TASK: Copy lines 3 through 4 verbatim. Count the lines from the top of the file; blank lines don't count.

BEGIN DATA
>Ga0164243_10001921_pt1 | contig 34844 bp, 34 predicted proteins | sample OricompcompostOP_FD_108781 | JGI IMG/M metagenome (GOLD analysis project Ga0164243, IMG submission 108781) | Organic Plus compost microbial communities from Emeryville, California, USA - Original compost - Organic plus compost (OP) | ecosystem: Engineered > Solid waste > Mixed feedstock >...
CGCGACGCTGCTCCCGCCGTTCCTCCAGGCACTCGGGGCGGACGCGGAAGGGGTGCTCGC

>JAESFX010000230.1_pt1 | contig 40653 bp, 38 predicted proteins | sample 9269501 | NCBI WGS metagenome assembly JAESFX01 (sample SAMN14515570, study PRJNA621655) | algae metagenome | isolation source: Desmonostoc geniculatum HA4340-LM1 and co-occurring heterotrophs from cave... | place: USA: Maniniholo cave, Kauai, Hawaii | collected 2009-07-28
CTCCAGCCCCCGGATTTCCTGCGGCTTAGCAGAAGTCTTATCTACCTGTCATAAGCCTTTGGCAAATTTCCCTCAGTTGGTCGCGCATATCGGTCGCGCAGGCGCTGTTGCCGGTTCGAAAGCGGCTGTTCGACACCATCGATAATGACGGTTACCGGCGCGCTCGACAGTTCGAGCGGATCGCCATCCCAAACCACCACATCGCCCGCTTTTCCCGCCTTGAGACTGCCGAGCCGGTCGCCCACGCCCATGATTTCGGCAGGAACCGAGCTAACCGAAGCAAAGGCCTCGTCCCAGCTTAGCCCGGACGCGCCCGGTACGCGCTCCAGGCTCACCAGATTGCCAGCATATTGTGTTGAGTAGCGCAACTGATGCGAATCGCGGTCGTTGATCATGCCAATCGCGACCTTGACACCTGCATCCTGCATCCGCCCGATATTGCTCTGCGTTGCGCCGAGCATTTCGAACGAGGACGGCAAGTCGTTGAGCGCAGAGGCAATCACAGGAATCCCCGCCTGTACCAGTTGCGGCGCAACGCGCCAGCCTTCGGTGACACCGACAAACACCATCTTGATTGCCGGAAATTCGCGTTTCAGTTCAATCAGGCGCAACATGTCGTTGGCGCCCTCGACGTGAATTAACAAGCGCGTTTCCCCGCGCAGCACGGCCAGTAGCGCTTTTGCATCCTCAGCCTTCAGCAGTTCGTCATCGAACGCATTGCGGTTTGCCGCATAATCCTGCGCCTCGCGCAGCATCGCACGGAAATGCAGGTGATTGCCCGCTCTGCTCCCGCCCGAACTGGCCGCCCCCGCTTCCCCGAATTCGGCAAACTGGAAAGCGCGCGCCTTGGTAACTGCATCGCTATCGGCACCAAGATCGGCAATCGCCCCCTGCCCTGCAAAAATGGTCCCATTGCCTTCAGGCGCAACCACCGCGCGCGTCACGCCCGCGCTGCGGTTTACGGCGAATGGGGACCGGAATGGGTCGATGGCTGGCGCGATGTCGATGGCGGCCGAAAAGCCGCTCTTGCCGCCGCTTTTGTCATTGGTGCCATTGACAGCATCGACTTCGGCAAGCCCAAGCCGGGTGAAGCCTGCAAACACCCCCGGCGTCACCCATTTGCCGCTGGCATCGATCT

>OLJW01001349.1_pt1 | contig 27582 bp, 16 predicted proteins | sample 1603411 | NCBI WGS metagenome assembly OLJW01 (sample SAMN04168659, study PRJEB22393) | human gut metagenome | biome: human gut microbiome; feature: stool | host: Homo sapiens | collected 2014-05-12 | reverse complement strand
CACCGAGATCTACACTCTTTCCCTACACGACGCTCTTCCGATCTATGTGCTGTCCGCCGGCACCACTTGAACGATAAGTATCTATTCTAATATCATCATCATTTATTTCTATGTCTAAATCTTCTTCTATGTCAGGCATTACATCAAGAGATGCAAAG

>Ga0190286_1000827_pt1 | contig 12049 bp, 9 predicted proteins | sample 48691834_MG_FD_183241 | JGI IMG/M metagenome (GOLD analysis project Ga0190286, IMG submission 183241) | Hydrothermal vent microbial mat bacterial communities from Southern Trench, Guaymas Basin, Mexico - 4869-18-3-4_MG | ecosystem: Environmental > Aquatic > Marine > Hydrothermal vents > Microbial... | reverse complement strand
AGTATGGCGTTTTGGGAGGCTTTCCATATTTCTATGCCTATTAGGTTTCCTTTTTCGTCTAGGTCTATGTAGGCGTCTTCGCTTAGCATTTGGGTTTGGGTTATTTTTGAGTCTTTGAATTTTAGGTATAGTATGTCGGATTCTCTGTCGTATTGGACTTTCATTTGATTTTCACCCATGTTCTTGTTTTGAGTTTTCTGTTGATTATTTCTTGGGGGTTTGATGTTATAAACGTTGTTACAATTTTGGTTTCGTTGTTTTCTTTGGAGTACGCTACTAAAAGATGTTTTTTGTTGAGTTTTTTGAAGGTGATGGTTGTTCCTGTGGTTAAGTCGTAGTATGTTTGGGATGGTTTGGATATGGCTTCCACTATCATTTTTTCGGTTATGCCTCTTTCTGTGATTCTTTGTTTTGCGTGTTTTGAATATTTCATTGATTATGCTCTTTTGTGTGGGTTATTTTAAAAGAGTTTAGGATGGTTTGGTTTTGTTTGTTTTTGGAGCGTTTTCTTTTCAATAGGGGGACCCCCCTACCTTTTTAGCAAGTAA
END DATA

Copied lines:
>JAESFX010000230.1_pt1 | contig 40653 bp, 38 predicted proteins | sample 9269501 | NCBI WGS metagenome assembly JAESFX01 (sample SAMN14515570, study PRJNA621655) | algae metagenome | isolation source: Desmonostoc geniculatum HA4340-LM1 and co-occurring heterotrophs from cave... | place: USA: Maniniholo cave, Kauai, Hawaii | collected 2009-07-28
CTCCAGCCCCCGGATTTCCTGCGGCTTAGCAGAAGTCTTATCTACCTGTCATAAGCCTTTGGCAAATTTCCCTCAGTTGGTCGCGCATATCGGTCGCGCAGGCGCTGTTGCCGGTTCGAAAGCGGCTGTTCGACACCATCGATAATGACGGTTACCGGCGCGCTCGACAGTTCGAGCGGATCGCCATCCCAAACCACCACATCGCCCGCTTTTCCCGCCTTGAGACTGCCGAGCCGGTCGCCCACGCCCATGATTTCGGCAGGAACCGAGCTAACCGAAGCAAAGGCCTCGTCCCAGCTTAGCCCGGACGCGCCCGGTACGCGCTCCAGGCTCACCAGATTGCCAGCATATTGTGTTGAGTAGCGCAACTGATGCGAATCGCGGTCGTTGATCATGCCAATCGCGACCTTGACACCTGCATCCTGCATCCGCCCGATATTGCTCTGCGTTGCGCCGAGCATTTCGAACGAGGACGGCAAGTCGTTGAGCGCAGAGGCAATCACAGGAATCCCCGCCTGTACCAGTTGCGGCGCAACGCGCCAGCCTTCGGTGACACCGACAAACACCATCTTGATTGCCGGAAATTCGCGTTTCAGTTCAATCAGGCGCAACATGTCGTTGGCGCCCTCGACGTGAATTAACAAGCGCGTTTCCCCGCGCAGCACGGCCAGTAGCGCTTTTGCATCCTCAGCCTTCAGCAGTTCGTCATCGAACGCATTGCGGTTTGCCGCATAATCCTGCGCCTCGCGCAGCATCGCACGGAAATGCAGGTGATTGCCCGCTCTGCTCCCGCCCGAACTGGCCGCCCCCGCTTCCCCGAATTCGGCAAACTGGAAAGCGCGCGCCTTGGTAACTGCATCGCTATCGGCACCAAGATCGGCAATCGCCCCCTGCCCTGCAAAAATGGTCCCATTGCCTTCAGGCGCAACCACCGCGCGCGTCACGCCCGCGCTGCGGTTTACGGCGAATGGGGACCGGAATGGGTCGATGGCTGGCGCGATGTCGATGGCGGCCGAAAAGCCGCTCTTGCCGCCGCTTTTGTCATTGGTGCCATTGACAGCATCGACTTCGGCAAGCCCAAGCCGGGTGAAGCCTGCAAACACCCCCGGCGTCACCCATTTGCCGCTGGCATCGATCT